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December 10, 2010

And Here Comes the Pork

Unfortunately but predictably, bipartisanship has started with the White House and Republicans agreeing to SPEND money on each other's pet priorities. It would be preferable if they would agree to defund anything they don't agree on. We are going to have to forgo a lot of pet priorities to get deficits under control AND to right-size government at all levels.

Since the President has declared himself open to negotiating with hostage takers (let's hope al Qaeda isn't listening), legislators are naturally jumping to take "the compromise" hostage. House Democrats haven't made their demands clear yet; but Harry Reid in the Senate has used the Senate bill to enlarge the deal by including extensions of tax credits for corny ethanol production, the tariff on imported ethanol, and a stimulus grant program packaged as tax credits for renewable energy. This is actually a bipartisan package of pork since many Republicans favor the ethanol provisions (remember Iowa!) while Democrats want the renewable energy incentives.

It may be true as the New York Times headlined that the "Tax Compromise Could Hinge on Energy Provisions." If so, this is a very bad omen going forward. We can't afford to continue the practice of passing bills by larding them up with giveaways to powerful constituencies.

A Brief Look at the Merits of the Bill and the Proposed Addons

  1. Extension of middle class tax cuts: good idea; should've been permanent. Wouldn't have been bad if this were the entire bill.
  2. Extension of tax cuts for the rich: the very rich (which doesn't start at $250,000 of annual income as defined in the tax code) deserve coal in their collective stockings after being bailed out by TARP and the Fed. The rich are or aren't going to invest depending on whether there are investment opportunities, and these investment decisions are not much affected by a small change in the nominal tax rate. But, IMHO, increasing government revenues except by expanding the economy shouldn't be the way of curing the deficit.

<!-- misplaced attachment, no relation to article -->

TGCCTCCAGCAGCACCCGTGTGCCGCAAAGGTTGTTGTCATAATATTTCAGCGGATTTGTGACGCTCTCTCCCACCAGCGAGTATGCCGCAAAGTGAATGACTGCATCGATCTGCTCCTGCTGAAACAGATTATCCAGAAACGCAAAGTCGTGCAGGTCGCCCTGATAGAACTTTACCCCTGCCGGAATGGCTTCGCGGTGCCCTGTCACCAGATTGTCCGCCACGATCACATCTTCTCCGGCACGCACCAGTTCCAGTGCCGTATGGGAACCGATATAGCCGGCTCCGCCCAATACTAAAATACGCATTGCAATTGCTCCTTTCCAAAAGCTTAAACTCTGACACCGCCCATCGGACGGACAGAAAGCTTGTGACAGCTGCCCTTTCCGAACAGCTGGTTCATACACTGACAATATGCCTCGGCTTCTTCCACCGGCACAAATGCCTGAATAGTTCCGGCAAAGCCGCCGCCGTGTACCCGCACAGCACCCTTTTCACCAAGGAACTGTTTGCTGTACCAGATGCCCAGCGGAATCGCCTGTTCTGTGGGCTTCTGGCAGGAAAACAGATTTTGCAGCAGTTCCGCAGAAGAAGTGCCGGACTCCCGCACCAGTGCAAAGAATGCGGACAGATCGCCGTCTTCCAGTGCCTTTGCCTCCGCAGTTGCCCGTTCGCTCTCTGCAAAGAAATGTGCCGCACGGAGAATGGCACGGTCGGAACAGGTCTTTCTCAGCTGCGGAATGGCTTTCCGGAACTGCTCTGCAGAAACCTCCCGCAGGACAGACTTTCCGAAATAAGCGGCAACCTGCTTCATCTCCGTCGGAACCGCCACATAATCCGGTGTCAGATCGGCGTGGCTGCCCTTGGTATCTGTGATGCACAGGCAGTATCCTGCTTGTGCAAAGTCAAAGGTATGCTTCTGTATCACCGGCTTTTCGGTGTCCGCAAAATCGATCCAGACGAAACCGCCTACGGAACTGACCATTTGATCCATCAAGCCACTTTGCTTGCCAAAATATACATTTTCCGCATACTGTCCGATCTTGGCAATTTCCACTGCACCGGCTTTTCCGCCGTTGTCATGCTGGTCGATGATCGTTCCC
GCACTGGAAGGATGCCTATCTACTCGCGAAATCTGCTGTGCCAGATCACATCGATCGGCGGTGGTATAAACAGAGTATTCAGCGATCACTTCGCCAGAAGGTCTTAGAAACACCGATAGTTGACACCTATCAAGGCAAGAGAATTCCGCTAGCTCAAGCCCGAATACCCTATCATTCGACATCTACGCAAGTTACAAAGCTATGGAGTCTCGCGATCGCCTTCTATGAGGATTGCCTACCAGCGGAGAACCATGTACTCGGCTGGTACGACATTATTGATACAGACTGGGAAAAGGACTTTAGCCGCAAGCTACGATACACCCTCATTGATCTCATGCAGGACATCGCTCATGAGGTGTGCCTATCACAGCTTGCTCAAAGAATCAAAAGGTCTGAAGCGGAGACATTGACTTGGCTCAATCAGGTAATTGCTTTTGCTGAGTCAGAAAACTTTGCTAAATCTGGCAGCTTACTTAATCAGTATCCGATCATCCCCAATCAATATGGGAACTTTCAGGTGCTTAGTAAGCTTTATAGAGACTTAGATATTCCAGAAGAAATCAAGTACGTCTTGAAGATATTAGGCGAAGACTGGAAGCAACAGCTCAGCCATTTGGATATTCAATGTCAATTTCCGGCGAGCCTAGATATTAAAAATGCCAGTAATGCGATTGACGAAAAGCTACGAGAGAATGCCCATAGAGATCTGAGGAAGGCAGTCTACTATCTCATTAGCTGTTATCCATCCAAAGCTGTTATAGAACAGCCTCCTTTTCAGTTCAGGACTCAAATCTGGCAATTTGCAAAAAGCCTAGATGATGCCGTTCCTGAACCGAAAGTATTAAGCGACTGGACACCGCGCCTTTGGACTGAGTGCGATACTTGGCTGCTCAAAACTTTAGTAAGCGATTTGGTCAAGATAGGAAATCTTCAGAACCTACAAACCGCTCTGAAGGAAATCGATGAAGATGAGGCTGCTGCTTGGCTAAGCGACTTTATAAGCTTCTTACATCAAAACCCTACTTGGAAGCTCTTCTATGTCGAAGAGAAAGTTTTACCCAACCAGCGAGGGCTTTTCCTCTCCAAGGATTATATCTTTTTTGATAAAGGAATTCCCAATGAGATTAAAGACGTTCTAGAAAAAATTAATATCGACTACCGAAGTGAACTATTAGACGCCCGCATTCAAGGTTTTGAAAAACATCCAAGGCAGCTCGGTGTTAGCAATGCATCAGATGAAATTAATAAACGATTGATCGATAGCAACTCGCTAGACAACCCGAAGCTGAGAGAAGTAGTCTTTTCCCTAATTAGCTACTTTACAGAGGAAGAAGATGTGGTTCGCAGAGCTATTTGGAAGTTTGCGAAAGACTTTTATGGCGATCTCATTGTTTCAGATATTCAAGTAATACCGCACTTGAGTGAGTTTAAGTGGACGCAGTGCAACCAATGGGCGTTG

3. Extension of unemployment benefits: certainly more counter-cyclical and stimulating than lower taxes for the rich. Unfortunately there's lots of evidence that extending benefits extends unemployment – and that extended unemployment becomes chronic (see Unemployed, and Likely to Stay That Way). Also the cost adds to the difficulty of creating jobs. Probably should have been less of an extension for the sake of the unemployed.
  4. Accelerated expensing of capital expenditures: tinkering. Businesses will invest when they see a prospect for more demand.
  5. Temporary decrease in social security payroll tax: definitely stimulating but token. Adds to doubt over whether social security deficit will be dealt with.
  6. (addon) extension of credits for corny ethanol: terrible policy. Even Al Gore, who broke a Senate tie in favor of these credits, now admits that they're a failure and counterproductive as energy and environmental policy. This is about Iowa and campaign contributions.
  7. (addon) extension of the tariff on IMPORTED ethanol: if ethanol is a good way to reduce dependence on oil and/or reduce greenhouse gasses, why would we want to keep out Brazilian sugar-based ethanol which we don't have to subsidize? Oh yeah, Iowa and campaign contributions.
  8. (addon) extending stimulus grants for renewable energy projects: the Chinese manufacturers of solar panels should love this (they don't actually use solar photovoltaic panels in China, but they're happy to make them for us). Distorting energy markets is a bad idea. People who used to love corny ethanol (but now hate it) see these credits as the new panacea. Better to let them lapse now than regret them later.

Best would be to get the simplest possible bill out which includes the middleclass tax cuts, realistically it will include more than that. The next Congress should then move forward from the generally excellent recommendations of the deficit commission.

Related posts:

Earmarks Bribe Us with Our Own Money

The Deficit Reduction Draft Proposal is the Stimulus Program We Need!

Cutting the Deficit – Just Do It!

Election Analysis: It Was TARP that Boiled the Tea

We've Been T*RPed

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